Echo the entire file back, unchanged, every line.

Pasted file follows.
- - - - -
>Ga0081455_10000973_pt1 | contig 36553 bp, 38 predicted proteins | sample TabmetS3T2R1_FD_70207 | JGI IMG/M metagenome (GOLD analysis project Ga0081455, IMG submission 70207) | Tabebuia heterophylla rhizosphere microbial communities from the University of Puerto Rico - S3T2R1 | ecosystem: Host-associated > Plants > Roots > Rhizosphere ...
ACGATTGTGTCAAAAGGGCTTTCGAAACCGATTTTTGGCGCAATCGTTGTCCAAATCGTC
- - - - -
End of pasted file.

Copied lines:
>Ga0081455_10000973_pt1 | contig 36553 bp, 38 predicted proteins | sample TabmetS3T2R1_FD_70207 | JGI IMG/M metagenome (GOLD analysis project Ga0081455, IMG submission 70207) | Tabebuia heterophylla rhizosphere microbial communities from the University of Puerto Rico - S3T2R1 | ecosystem: Host-associated > Plants > Roots > Rhizosphere ...
ACGATTGTGTCAAAAGGGCTTTCGAAACCGATTTTTGGCGCAATCGTTGTCCAAATCGTC